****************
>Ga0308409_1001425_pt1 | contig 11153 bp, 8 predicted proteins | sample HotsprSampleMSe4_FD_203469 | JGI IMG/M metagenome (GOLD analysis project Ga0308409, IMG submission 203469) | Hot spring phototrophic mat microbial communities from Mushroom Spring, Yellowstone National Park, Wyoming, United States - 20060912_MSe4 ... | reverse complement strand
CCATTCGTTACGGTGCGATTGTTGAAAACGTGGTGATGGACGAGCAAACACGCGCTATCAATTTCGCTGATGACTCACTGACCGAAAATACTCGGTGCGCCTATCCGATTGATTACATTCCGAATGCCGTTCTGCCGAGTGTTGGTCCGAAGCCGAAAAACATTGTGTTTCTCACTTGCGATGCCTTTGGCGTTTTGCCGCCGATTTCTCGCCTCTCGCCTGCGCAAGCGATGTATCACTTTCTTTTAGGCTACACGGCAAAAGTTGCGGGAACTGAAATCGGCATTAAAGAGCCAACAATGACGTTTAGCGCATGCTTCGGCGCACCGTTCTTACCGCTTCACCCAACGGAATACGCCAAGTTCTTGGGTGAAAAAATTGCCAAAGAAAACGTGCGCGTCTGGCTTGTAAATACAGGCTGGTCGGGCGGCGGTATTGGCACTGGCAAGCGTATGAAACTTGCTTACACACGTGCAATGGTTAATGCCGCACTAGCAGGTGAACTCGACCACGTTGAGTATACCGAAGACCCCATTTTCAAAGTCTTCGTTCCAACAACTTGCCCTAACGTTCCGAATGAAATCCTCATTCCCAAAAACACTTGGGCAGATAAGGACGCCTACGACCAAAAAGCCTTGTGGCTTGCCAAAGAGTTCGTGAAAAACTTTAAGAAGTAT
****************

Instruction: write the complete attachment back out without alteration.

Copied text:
>Ga0308409_1001425_pt1 | contig 11153 bp, 8 predicted proteins | sample HotsprSampleMSe4_FD_203469 | JGI IMG/M metagenome (GOLD analysis project Ga0308409, IMG submission 203469) | Hot spring phototrophic mat microbial communities from Mushroom Spring, Yellowstone National Park, Wyoming, United States - 20060912_MSe4 ... | reverse complement strand
CCATTCGTTACGGTGCGATTGTTGAAAACGTGGTGATGGACGAGCAAACACGCGCTATCAATTTCGCTGATGACTCACTGACCGAAAATACTCGGTGCGCCTATCCGATTGATTACATTCCGAATGCCGTTCTGCCGAGTGTTGGTCCGAAGCCGAAAAACATTGTGTTTCTCACTTGCGATGCCTTTGGCGTTTTGCCGCCGATTTCTCGCCTCTCGCCTGCGCAAGCGATGTATCACTTTCTTTTAGGCTACACGGCAAAAGTTGCGGGAACTGAAATCGGCATTAAAGAGCCAACAATGACGTTTAGCGCATGCTTCGGCGCACCGTTCTTACCGCTTCACCCAACGGAATACGCCAAGTTCTTGGGTGAAAAAATTGCCAAAGAAAACGTGCGCGTCTGGCTTGTAAATACAGGCTGGTCGGGCGGCGGTATTGGCACTGGCAAGCGTATGAAACTTGCTTACACACGTGCAATGGTTAATGCCGCACTAGCAGGTGAACTCGACCACGTTGAGTATACCGAAGACCCCATTTTCAAAGTCTTCGTTCCAACAACTTGCCCTAACGTTCCGAATGAAATCCTCATTCCCAAAAACACTTGGGCAGATAAGGACGCCTACGACCAAAAAGCCTTGTGGCTTGCCAAAGAGTTCGTGAAAAACTTTAAGAAGTAT